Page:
Sarah Robbins

MW 3:30-4:50

Core: CA, WEM

English majors: Writing

Writing majors: Rhetoric & Culture

 

WRIT 30613 responds to increasing calls in multiple career fields for written and oral communications to be sensitively attuned to cultural differences. We will write in multiple genres and formats (including visual, oral, and multimedia ones) designed for persuasive communication in a multicultural world. To support our own writing, we will study many examples and consider how to adapt and refine rhetorical strategies that recognize how our individual identities and group affiliations shape our interpretations of texts and associated social issues.  

 

David Colón

TR 2:00-3:20
Attributes:  Comparative Race and Ethnic Studies, Latin American Studies classes, Latina/o Studies
English majors: American Literature, Global & Diasporic Literature
Writing majors:  Literary and Language


Description of the course: This course, part lecture and part seminar, will explore the work of U.S. writers who self-identify as Latina/o. Our focus will be on reading literature of the late twentieth and twenty-first centuries, consistently discussing how we see cultural discourse impact literary forms. We will examine a wide range of issues that inform both “close reading” and “distant reading” Latina/o cultural production, including race, class, history, politics, economics, gender, feminism, and theory. The assigned readings will include work by authors such as Ana Castillo, Junot Díaz, Maceo Montoya, Ana Menéndez, Tomás Rivera, John Rechy, Carmen Giménez Smith, Arturo Islas, John Murillo, and J. Michael Martínez (final reading list TBD). These readings may be supplemented by secondary readings in criticism, as needed. Written assignments will be varied; seminar presentations will be required. Spanish proficiency, however, is not required; all texts are in English (with the occasional Spanish gesture).

Anne Frey

TR 2:00-3:20

Core: HUM, WEM

English majors: Elective

Writing majors: Literary and Language

                          

In this class we will analyze the way in which literature debated the capacities of the British and American constitution to evolve or change. Britain and the United States have different constitutional structures: Britain’s constitution is unwritten, evolving gradually through legislation and court decisions whereas the American constitution was codified. But in the nineteenth century both constitutions faced challenges in evolving to meet social change. In Britain, power was passing from the aristocrats to a new middle class at home, and a new administrative class was exploring the limits of individual power as they conquered and ruled an Empire abroad. In the United States, abolitionists asked how to make a constitution that acknowledged slavery accord with a moral system that told them slavery was immoral. We will examine how genres including the gothic, historical fiction, closet drama, and the sensation novel arose in response to these challenges, reading literary works alongside the legal texts they debate. Authors may include Horace Walpole, Percy and Mary Shelley, Phyllis Wheatley, Frederick Douglass, and Henry Wadsworth Longfellow. Work for the class includes several short exercises, two papers, and a final exam.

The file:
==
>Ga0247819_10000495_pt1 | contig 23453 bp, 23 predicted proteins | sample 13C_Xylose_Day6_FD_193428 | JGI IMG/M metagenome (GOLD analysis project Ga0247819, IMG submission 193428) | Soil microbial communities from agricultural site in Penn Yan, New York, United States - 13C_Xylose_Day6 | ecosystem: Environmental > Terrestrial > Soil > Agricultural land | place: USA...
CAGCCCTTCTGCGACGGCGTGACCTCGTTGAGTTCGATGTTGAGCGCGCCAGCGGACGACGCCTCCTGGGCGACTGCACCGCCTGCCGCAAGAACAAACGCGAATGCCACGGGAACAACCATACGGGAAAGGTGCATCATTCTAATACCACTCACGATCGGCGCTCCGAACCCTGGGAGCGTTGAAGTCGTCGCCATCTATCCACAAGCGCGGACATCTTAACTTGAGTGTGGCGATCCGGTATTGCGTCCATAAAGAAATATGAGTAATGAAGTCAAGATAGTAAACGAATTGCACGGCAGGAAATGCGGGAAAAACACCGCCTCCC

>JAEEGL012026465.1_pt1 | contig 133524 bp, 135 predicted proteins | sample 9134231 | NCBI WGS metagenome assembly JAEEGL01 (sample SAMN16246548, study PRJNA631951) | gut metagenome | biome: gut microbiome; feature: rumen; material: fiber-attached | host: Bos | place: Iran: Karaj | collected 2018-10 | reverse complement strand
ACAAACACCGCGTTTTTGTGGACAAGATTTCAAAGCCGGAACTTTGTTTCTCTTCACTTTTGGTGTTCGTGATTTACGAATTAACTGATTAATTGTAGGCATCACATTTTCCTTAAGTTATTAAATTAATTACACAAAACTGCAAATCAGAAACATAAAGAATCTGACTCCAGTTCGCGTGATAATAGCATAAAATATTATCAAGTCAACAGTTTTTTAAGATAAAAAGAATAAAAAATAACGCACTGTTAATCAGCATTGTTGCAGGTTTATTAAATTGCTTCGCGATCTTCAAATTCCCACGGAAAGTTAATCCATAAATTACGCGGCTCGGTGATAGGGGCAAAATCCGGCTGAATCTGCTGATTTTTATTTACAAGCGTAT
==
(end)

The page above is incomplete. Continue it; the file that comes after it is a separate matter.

Rima Abunasser

MW 2:00-3:20

Core: LT, HUM

English majors: Global & Diasporic

Writing majors: Literary and Language

The history of Arab and North African diasporic literature is over a century old, yet it is rarely recognized as part of the ethnic literary landscape of the United States. This course will introduce students to the political and social histories of these diasporic communities, paying close attention to how they address creativity, cultural preservation, and ideas of home. Throughout the semester, we will explore various questions: What is Arab American literature? How does it engage issues of gender, sexuality, race, migration, and war? What does it mean to be Arab American before and after 9/11? Course materials will include short stories, novels, poetry, and memoir in addition to films, stand-up comedy, and music videos. Readings may include works by authors such as Suheir Hammad, Naomi Shihab Nye, Randa Jarrar, Edward Said, Diana Abu-Jaber, among others. Films and television programs may include The Planet of the ArabsAmreekaDetroit UnleadedRamy, and Mo Amer: The Vagabond. Class discussion will be grounded in critical race theory & cultural, constructivist approaches to literature, culture, and creativity. Students will be expected to develop an understanding of Arab and North African communities in the United States and their self-representations and to learn how to read creative texts critically and to develop and refine analytical and research skills.   

Theresa Gaul

TR 11:00-12:20

English majors: American Literature, Early Literature and Culture

Note: Writing majors/minors may not enroll in this course without special permission.